January 6, 2023 3 Min Read
Bring to mind one of your most trusting relationships. A relationship with someone you can rely on, with whom you feel safe, and have confidence that they have your best interests at heart. There is mutual respect, consideration, and support for each other. Does this kind of relationship exist for you as a leader in your workplace?
Chief Executive Officers globally are concerned that a lack of trust is a threat to the growth of their companies. According to a 2022 survey, fifty-five percent (55%) of CEOs think that there is a lack of trust in their companies. Our communities, including the workplace, are experiencing a trust crisis these days, and it is vital not only to relationships but to getting work done, that we build trust whenever possible. How can we address this?
TaskHuman Coach Michelle Clarke says that one of the most critical responsibilities of leaders is to foster an environment of trust. “Everyone, and more so leaders, is responsible for creating and nurturing an environment of psychological safety in the workplace. A psychological safe zone is one that encourages learning and growth in the absence of fear. People can be authentic. They can speak up, take risks, make mistakes, and learn. It’s trust that enables this.
Stephen Covey, author of The 7 Habits of Highly Effective People, says organizations move at the speed of trust. What does that mean?
Imagine if workers did not trust that they would get paid for their labor. Imagine if one team didn’t trust another team, and thus checked all their work. These are stark examples where a lack of trust would slow down the pace of the business. A leader who doesn’t trust their team is probably going to be micromanaging, looking over everyone’s shoulders, stalling progress and irritating everyone. And if team members don’t trust each other, there’ll be backbiting, credit-grabbing, and more duplication of effort than there is positive, productive collaboration.
It is up to leaders to create and sustain the environment of trust so that work gets done as efficiently as possible. What can a leader do to build trust? Coach Michelle Clarke sums it up this way. “Regularly check-in on your intentions in your working relationships. Intention colors how we approach people and can determine how much trust they offer us in return. If you’re harboring thoughts like “This person is too young/old/educated” it will weaken the bond of trust. Rather, dial-up on curiosity and the opportunity for learning. Think instead; “I am deeply curious to learn what gifts and talents this person brings.” Extend trust as a way to earn it.”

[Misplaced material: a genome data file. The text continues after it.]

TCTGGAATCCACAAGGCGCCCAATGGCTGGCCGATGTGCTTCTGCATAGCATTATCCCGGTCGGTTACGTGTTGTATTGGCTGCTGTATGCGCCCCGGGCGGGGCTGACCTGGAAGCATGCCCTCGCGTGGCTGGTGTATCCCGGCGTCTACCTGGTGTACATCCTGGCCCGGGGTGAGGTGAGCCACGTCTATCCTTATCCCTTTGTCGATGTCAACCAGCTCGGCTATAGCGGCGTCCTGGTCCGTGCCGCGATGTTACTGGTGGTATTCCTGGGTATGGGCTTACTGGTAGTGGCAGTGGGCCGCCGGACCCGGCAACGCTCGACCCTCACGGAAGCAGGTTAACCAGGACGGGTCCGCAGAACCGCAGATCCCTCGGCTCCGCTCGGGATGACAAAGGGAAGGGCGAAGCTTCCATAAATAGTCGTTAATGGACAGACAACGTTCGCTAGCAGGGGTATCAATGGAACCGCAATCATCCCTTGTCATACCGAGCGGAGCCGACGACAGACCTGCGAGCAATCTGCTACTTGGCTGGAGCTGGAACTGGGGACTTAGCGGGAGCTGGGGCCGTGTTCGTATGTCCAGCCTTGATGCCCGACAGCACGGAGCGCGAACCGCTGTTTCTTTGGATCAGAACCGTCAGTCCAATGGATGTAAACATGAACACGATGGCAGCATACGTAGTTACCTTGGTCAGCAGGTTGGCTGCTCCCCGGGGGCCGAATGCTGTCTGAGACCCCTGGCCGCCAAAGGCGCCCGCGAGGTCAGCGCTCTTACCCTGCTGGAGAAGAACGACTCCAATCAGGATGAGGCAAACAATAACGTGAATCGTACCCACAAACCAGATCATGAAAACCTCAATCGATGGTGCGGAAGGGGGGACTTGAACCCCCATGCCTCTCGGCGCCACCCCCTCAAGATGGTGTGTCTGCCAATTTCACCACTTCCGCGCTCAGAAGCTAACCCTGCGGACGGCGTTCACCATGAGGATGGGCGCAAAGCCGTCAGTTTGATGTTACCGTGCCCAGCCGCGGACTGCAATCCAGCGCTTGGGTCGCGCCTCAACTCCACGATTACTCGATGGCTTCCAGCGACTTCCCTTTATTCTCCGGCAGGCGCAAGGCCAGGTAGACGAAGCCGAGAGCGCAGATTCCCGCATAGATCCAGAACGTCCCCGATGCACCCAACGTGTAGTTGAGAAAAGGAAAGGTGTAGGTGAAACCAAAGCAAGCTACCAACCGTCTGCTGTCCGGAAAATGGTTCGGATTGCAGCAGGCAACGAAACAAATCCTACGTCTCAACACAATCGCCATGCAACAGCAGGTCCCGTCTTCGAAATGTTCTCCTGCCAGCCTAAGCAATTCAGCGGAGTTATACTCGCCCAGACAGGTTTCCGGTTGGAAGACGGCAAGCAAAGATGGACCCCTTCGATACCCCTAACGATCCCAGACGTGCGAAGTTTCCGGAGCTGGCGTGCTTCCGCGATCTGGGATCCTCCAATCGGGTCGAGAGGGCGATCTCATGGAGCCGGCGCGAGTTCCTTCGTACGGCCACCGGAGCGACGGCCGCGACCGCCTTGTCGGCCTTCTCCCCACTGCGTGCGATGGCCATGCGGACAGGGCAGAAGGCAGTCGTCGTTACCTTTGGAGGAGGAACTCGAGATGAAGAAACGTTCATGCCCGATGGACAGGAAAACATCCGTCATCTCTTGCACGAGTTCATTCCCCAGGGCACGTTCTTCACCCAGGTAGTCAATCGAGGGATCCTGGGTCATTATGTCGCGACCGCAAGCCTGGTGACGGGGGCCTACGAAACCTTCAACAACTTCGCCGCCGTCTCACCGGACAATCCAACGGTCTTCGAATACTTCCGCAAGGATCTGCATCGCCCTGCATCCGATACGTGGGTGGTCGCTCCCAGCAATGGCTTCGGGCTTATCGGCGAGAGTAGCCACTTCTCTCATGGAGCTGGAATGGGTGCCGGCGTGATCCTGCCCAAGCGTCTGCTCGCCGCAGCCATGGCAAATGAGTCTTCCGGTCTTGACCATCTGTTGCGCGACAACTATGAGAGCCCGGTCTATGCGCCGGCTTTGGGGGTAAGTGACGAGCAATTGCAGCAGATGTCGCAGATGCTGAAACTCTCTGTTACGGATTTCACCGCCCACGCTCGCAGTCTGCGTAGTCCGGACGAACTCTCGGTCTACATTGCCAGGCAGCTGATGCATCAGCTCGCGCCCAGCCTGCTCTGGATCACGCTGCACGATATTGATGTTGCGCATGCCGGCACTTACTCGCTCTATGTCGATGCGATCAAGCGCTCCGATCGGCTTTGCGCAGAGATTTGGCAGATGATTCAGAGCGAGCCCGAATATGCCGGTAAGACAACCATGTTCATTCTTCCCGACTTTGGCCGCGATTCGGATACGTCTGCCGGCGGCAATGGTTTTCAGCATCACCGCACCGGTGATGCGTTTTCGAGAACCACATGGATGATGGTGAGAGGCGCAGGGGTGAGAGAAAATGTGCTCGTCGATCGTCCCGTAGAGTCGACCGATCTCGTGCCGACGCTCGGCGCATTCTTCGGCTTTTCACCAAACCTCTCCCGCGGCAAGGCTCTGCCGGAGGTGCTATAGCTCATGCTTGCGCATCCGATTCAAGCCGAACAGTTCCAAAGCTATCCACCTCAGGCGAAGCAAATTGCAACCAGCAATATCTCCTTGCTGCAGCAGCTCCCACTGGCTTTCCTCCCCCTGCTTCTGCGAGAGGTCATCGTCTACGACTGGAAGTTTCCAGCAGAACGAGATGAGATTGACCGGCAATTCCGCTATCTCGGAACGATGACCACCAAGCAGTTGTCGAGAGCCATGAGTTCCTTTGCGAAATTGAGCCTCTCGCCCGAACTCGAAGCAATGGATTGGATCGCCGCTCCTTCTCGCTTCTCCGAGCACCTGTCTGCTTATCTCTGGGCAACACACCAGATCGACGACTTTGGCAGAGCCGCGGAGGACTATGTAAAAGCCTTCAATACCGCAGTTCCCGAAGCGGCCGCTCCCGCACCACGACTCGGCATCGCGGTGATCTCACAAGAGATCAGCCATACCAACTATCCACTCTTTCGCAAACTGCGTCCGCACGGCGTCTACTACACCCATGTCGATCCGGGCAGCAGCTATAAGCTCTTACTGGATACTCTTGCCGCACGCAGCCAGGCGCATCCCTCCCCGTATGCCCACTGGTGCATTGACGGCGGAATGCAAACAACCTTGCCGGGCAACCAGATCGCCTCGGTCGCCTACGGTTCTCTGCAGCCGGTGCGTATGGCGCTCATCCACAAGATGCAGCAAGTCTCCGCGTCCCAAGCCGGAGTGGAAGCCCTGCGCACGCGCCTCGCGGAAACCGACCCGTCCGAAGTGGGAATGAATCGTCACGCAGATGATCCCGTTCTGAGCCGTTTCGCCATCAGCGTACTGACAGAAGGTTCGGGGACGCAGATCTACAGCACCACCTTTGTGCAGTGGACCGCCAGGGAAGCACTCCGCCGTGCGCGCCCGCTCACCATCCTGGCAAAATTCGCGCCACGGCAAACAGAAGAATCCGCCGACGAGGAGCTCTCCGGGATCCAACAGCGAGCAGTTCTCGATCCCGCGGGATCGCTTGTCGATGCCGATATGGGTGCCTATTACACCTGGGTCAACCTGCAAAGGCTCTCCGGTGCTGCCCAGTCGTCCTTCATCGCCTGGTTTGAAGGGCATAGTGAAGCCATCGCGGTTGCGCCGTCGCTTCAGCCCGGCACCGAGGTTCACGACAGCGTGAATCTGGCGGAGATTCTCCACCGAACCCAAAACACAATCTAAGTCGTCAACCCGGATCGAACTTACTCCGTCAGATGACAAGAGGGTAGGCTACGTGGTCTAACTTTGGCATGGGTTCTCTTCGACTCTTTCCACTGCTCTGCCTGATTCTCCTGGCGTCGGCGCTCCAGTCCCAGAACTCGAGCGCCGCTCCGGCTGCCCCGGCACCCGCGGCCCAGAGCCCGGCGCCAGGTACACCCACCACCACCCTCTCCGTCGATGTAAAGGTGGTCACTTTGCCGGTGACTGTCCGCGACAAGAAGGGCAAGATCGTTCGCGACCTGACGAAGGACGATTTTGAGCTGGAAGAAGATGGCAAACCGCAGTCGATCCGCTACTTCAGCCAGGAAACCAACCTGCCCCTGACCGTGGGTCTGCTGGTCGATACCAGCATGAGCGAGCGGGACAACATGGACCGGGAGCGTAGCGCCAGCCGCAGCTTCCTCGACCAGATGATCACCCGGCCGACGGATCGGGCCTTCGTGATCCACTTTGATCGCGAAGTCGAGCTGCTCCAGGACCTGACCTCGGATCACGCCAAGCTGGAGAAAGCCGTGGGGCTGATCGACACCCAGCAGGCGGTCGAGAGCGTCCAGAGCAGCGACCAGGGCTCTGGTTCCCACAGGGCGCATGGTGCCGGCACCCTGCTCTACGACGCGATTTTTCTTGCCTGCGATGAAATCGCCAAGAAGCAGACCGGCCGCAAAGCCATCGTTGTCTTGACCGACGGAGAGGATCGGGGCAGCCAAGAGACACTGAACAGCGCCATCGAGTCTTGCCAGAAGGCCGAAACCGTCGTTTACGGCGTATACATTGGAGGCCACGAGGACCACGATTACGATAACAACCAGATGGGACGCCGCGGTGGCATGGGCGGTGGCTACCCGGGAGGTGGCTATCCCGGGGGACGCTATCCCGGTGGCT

Trust is built around three elements or pillars.
The first is at the relationship level. A leader can set the tone by dedicating time and energy to building relationships with peers and team members where trust is exhibited. The relationship needs to be a positive one, where feedback is given and received, where the leader demonstrates empathy and good listening skills.
The second pillar to build leader trust, and thereby build organizational trust, is for the leader to demonstrate their expertise and judgment. At the heart of the definition of trust is the notion that others feel safe and have confidence in those on whom they depend for their livelihood. People respond to leaders who demonstrate by anticipation, action, and decisions that they know the team’s work, and are supportive of the team. It helps that others – peers or customers for example, seek this leader’s advice as well.
Trust also depends on showing consistency. A leader can demonstrate consistency, the third element of trust, by following through on commitments, and modeling the behaviors that build trust. To visualize this, imagine a situation where trust is lost. What factors destroy trust? Promises are broken, lies are spoken, others are blamed. As the saying goes, trust is built brick by brick over time, but can be lost in a moment.
If there’s a magic wand for building trust, it is being authentic. Authentic leaders are less likely to fall into a trust trap because they practice core behaviors like honesty, accountability, and transparency. Coach Clarke advises that you make yourself available to build relationships by setting aside time for meaningful conversations in which you are listening and questioning to build rapport. Take on a coaching mindset, where the emphasis is on helping grow your people rather than telling them what to do and how to do it.
If you’re worried that these actions take away from the bottom line, rest assured that it’s quite the opposite. According to the 2017 Harvard Business Review article “The Neuroscience of Trust”, compared to low-trust environments, people in high-trust environments report less stress, higher engagement, greater job satisfaction and less burnout. This translates into higher productivity and less cost.
What is the first step you can take to build or rebuild trust in your team or organization? Coach Clarke suggests practicing the behaviors of the pillars of trust – demonstrate empathy within your work relationships, transparency in your decision making, and consistency in your authentic behavior.
Then write down three questions that will form the foundation of a 1:1 conversation with a TaskHuman coach. For example, how can I stop multitasking to become a better listener, or how do I overcome the discomfort of being vulnerable? Formulating your questions will make for a productive coaching conversation.
Ready to take your first step to build or rebuild trust? Call today!